Healthcare News & Insights

Doctors want to use telehealth tools, but need more training and support

Some recent surveys report that patients want to be able to use more mobile health tools and remote monitoring technologies, but their doctors aren’t providing them. And now a new report shows that doctors are willing to use telemonitoring — but only if their organization’s health IT department provides the proper training and support. 

The study, published in BMC Medical Informatics and Decision Making, involved 268 clinicians — 122 general practicioners, 15 pediatricians and 131 nurses. Those clinicians treated a group of 58 patients, and after normal treatments, 28 of them received follow-ups through telemonitoring systems.

Those systems transmitted data, including respiratory rate, heart rate, blood pressure and weight, to the providers. The patients also answered a series of questions about their symptoms every day using the telemonitoring system.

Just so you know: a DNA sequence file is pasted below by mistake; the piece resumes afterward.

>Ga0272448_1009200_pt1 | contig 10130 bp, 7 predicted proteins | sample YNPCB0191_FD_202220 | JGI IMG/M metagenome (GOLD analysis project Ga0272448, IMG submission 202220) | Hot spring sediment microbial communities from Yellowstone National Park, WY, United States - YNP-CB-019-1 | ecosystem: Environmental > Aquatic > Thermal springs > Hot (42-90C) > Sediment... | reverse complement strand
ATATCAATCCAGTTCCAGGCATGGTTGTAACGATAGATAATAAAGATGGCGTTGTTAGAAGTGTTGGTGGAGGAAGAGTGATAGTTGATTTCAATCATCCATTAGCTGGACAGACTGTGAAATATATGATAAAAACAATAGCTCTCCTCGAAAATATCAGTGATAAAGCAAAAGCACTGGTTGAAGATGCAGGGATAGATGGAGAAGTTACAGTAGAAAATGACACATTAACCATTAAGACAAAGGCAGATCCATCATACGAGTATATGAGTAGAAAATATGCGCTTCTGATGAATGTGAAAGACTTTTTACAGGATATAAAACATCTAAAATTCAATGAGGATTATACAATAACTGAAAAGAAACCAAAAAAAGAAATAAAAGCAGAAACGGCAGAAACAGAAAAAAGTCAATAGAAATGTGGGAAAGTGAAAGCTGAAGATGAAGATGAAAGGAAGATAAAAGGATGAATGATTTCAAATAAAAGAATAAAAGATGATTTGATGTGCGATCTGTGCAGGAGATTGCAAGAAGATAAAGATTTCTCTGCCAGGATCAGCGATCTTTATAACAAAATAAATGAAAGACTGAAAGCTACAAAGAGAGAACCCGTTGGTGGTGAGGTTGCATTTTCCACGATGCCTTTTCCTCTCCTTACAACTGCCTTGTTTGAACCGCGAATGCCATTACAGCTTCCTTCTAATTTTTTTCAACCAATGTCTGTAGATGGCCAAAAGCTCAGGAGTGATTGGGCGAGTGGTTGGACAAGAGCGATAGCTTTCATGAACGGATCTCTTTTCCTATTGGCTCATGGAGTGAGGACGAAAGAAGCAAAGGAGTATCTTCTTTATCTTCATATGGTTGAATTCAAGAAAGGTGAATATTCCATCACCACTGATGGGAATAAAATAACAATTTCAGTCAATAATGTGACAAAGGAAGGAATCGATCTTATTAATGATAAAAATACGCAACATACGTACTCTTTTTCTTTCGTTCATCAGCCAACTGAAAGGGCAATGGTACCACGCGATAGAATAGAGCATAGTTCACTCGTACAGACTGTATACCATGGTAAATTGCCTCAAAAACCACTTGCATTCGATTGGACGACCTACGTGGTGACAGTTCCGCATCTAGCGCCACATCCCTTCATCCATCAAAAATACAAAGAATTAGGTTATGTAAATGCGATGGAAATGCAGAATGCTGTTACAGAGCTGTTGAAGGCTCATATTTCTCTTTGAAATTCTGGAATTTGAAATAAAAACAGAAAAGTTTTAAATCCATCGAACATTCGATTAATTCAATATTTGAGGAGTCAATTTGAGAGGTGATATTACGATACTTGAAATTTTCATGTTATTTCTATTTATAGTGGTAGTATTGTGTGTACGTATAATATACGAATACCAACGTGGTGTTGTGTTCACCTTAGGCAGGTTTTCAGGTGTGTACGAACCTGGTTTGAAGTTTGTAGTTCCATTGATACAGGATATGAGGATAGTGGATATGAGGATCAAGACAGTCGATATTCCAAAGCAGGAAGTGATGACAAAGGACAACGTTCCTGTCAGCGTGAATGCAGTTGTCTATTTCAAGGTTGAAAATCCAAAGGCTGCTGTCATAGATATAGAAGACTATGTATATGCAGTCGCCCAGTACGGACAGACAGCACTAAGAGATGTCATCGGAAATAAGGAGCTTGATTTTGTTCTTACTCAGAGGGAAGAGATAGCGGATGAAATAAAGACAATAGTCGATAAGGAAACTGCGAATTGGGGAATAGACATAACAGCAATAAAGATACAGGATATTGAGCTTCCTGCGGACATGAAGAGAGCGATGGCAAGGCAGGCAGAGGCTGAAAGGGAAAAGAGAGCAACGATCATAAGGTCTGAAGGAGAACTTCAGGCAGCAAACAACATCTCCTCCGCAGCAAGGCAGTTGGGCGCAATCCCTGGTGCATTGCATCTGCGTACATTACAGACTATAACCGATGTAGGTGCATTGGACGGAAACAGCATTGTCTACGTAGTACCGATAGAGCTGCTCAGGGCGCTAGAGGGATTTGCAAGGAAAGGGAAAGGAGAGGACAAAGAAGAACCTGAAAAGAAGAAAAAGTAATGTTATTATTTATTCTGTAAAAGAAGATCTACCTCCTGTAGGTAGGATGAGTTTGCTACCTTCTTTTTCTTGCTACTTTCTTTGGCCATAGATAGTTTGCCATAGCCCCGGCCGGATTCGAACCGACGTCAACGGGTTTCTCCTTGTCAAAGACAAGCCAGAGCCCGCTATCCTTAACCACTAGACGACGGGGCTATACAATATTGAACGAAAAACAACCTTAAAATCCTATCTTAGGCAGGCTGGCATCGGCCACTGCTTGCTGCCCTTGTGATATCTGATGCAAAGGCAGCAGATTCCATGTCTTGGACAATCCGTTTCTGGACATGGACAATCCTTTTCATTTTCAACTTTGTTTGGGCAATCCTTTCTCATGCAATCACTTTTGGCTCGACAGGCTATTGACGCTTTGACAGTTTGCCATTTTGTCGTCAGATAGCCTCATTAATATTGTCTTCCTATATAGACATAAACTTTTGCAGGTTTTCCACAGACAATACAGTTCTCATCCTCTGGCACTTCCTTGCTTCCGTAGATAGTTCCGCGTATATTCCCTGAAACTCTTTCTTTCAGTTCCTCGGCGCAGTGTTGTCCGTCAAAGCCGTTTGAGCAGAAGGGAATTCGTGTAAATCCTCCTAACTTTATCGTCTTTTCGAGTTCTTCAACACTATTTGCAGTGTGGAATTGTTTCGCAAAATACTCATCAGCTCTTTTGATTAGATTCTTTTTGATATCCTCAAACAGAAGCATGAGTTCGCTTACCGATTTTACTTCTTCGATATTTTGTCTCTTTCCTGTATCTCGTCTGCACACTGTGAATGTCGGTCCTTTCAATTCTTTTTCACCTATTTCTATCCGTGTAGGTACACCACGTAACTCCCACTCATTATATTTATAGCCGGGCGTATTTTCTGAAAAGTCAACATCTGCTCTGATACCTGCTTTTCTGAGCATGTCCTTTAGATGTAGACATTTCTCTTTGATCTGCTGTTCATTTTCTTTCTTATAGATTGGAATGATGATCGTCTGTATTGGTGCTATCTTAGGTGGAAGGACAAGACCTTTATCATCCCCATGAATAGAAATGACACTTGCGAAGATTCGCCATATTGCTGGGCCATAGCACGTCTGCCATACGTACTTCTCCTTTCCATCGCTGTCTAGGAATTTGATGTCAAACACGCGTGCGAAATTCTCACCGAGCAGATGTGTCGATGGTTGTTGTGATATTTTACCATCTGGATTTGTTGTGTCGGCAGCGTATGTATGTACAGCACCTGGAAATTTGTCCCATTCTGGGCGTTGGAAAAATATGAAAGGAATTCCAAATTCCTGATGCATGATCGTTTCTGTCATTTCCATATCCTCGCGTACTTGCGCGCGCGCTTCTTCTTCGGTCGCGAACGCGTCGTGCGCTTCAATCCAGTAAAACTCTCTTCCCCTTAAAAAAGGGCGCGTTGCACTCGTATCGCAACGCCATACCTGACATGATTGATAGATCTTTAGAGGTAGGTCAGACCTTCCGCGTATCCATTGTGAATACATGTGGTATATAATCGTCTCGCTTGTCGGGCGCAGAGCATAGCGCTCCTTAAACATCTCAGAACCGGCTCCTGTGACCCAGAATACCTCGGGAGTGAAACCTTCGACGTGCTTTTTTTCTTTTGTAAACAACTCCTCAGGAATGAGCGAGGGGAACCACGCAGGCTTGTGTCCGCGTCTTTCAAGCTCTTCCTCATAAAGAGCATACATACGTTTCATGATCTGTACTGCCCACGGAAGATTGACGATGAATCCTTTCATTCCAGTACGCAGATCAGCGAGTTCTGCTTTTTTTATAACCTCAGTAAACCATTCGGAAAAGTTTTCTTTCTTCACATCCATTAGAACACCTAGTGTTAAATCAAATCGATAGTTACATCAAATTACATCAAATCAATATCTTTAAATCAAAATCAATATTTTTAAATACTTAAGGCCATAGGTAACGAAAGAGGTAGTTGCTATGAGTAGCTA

A survey conducted among clinicians at the end of the study found that most perceived telemonitoring to be useful — however, the ease of use of the technology was rated much lower. Most of the doctors and nurses said they would be willing to use telemonitoring systems if they received adequate training and technical support.

Remote monitoring and other telehealth tools can have big advantages for providers and patients. For example, many hospitals report lower readmission rates after using remote monitoring because they can get a better idea of which patients do and don’t require an in-person visit. The technology can also be used to keep in touch with patients in between visits to better manage their treatment plans.

However, as the new study shows, it’s critical that health IT departments provide enough training before those systems are rolled out and make sure they’ve got the right staff on hand to provide support.

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